Gita series – 46. Bhagavad Gita Chapter III. 37 – 39:
Arjuna now asks Krishna: “Oh! Vasrshneya! Though against his will as if he is induced, by which a man is compelled to commit sinful acts.” Vasrshneya means Krishna. This indicates the descendant of Varishni dynasty of Yadavas. Since Krishna hails from this dynasty, Arjuna addresses Krishna like this. Nobody is born to commit sins. Sins are committed during the course of man’s existence. The main cause for committing sins is impulsive desires. Desire for status, desire for money, desire for competition, it could be anything. Sins are sometimes committed for survival. If such desires cannot be achieved through fair means, sinful means are adopted. Normally such means are adopted to satiate one’s mental and physical desires. If one is able to overcome the vicious yearnings and holding on to his mind connected to higher level of spirituality, he could escape the clutches of sins. Sins badly affect one’s karmic account, the effect of which is felt at a later date. Repeated indulgence in such sinful acts make a person habituated to committing only sins, thereby making him a man of unsound character.
The significance of committing sins is not realised instantaneously but realised only at a later date. It is the impulsive desires that make a man to indulge in sinful acts. When such desires arise, even one’s will power is drubbed. Arjuna wants to know the cause for such desires. Arjuna is about to commit sinful act, by not participating in the battle against kurus. Krishna now answers Arjuna: “Lust, arising out of rajo guna transmutes into anger. Know this insatiate craving as the worst enemy and the most immoral sin. Like smoke making the fire obscure, a mirror covered by dust, a fetus covered by womb, in the same way the intellect is covered by the lust. Arjuna! Un-satiated lust is like fire and an enemy to wise man and his intellect stands veiled by this lust.” Rajo guna is one of the three gunas viz. satwic, rajo and tamo. Rajo guna means mobility, the cause for various actions. Actions as such are not prohibited by Krishna. Krishna says that one should not refrain from discharging his duties.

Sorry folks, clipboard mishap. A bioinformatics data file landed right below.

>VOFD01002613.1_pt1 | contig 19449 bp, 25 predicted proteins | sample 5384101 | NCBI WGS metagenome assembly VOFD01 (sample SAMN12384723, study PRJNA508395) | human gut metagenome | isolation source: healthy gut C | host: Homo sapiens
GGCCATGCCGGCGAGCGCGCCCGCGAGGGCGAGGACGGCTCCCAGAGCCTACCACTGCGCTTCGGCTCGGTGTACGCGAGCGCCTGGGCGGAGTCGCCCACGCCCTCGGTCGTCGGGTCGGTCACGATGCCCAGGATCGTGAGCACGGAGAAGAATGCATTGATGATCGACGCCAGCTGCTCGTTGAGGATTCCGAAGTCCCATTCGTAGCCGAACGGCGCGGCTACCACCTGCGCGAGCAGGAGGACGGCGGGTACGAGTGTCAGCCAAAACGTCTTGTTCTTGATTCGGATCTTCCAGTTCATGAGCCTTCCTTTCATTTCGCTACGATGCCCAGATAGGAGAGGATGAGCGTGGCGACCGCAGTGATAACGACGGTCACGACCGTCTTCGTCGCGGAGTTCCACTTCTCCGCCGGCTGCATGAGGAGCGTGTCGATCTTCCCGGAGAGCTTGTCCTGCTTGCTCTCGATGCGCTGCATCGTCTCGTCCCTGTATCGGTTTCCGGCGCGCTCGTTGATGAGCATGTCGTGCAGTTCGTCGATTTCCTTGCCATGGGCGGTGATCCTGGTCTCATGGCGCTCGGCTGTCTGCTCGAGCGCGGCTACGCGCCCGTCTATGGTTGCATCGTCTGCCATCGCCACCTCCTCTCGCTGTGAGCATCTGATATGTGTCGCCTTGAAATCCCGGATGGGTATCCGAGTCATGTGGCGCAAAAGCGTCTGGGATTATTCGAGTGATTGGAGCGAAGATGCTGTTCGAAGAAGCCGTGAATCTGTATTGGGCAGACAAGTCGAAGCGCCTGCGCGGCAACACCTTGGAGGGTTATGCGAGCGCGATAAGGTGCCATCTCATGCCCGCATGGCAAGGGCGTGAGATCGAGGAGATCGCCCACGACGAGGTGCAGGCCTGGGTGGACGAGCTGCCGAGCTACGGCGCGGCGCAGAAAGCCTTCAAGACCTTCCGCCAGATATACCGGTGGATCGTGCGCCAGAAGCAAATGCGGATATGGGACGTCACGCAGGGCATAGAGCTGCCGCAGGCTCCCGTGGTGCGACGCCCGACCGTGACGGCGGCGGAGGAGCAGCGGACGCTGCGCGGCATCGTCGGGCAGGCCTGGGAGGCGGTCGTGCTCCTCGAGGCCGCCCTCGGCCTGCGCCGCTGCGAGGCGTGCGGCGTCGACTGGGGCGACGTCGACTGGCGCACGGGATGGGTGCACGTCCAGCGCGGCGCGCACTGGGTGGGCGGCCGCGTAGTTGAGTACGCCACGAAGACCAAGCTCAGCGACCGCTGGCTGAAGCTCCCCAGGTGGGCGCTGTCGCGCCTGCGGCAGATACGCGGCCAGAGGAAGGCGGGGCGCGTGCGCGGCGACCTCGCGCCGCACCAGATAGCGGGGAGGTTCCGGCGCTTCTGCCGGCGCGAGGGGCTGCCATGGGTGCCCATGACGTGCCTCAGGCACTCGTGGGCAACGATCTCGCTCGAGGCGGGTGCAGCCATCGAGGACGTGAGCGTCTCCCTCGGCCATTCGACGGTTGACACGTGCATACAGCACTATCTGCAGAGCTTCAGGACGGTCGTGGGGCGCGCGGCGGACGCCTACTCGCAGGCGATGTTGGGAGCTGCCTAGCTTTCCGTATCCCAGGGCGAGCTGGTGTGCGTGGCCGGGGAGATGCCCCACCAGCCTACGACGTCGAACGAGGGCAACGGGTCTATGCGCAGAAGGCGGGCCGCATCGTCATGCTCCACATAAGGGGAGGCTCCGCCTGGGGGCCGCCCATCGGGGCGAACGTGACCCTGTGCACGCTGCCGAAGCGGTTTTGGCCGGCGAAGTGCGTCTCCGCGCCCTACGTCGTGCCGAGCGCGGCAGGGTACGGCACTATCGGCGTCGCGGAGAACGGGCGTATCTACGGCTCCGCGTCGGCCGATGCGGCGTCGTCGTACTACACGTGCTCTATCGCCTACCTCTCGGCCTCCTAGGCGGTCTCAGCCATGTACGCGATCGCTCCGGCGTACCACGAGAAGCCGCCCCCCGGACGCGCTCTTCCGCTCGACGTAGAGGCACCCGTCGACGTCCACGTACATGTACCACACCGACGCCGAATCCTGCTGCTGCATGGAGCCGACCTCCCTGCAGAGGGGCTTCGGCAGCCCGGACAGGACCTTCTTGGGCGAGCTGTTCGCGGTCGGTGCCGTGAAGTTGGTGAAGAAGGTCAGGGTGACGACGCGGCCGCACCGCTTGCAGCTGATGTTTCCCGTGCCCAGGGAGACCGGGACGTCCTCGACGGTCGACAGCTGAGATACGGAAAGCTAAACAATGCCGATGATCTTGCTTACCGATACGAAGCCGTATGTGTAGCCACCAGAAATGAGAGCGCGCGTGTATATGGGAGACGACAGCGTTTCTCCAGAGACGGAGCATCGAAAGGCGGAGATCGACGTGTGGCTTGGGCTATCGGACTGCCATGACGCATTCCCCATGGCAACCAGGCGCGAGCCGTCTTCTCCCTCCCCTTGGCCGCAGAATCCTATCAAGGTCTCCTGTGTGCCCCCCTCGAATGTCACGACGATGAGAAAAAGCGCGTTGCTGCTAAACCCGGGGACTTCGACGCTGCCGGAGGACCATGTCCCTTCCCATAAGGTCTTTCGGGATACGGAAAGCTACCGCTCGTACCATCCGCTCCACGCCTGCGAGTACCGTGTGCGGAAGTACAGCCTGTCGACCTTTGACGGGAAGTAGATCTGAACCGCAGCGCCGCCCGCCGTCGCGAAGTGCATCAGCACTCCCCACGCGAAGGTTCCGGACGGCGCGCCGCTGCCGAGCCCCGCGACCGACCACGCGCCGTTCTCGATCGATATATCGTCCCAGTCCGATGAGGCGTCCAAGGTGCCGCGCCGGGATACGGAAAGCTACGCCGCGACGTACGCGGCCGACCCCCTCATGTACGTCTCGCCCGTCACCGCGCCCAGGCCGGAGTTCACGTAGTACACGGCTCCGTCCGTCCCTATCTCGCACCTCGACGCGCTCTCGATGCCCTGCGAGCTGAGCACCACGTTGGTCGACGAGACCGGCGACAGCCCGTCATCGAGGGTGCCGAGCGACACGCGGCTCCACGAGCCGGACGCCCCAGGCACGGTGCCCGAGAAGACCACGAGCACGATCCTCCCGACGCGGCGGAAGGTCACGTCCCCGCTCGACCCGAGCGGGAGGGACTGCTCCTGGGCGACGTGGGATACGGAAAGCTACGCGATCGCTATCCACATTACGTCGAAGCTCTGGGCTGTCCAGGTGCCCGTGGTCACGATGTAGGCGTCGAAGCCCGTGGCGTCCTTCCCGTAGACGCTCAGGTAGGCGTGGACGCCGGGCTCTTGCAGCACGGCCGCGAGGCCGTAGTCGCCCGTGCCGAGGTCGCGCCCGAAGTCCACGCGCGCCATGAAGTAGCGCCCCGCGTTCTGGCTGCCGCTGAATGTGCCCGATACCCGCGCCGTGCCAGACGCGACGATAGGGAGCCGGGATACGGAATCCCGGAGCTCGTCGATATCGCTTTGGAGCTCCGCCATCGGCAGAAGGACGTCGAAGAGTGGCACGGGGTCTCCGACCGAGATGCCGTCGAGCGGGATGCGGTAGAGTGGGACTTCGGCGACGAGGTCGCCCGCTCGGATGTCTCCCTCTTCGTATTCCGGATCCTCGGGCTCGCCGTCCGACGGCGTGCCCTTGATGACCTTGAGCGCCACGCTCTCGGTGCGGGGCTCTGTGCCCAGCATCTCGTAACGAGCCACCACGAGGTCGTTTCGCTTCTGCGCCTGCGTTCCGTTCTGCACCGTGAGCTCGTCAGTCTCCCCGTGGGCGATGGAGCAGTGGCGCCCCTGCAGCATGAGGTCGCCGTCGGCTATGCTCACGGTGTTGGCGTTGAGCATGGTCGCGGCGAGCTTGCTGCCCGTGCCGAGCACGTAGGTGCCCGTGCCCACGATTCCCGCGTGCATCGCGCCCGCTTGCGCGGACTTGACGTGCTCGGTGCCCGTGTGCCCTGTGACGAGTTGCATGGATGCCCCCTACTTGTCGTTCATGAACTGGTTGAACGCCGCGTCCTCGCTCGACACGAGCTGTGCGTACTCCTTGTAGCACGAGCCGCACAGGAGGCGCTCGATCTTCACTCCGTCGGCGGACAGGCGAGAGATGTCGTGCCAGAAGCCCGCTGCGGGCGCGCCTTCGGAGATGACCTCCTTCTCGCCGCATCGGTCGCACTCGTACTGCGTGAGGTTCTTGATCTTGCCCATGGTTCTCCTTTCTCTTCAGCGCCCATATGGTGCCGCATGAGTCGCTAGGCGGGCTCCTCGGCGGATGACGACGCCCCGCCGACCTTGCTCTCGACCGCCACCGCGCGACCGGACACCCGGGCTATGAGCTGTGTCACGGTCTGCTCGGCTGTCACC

Duties are to be performed only for sustenance of all the living beings, by performing pancha yajna, the five types of duties viz. duties to Gods, departed souls (pitrs), fellow human beings, all other living beings and duties to the wise. On the contrary, if a person indulges in insatiable craving for lascivious acts, he fails to perform other prescribed duties. Such a situation gives rise to replicating sins. First, indulging in illicit sex and second, failing to perform specified duties, the former leading to the latter. Craving for lascivious acts is like smoke that makes the fire, the cause for the smoke obscure. The truth of the Self gets veiled by the influence of maya. In the same way, such desires obscure ones intelligence and wisdom. This is the case even with jnanis. Jnanis are wise men and closer to final emancipation. They can understand and discriminate between good and bad. Lust is such a powerful destroyer; even such wise men are not spared from its clutches. Krishna says that lust is the worst amongst all the desires. Therefore, proper and adequate restraint is necessary for sensual gratification. Otherwise, it leads to annihilation of the person concerned and the society he lives in. A person who overleaps his self-restraint with strong sensual desires is ultimately consumed by the flames of that desire.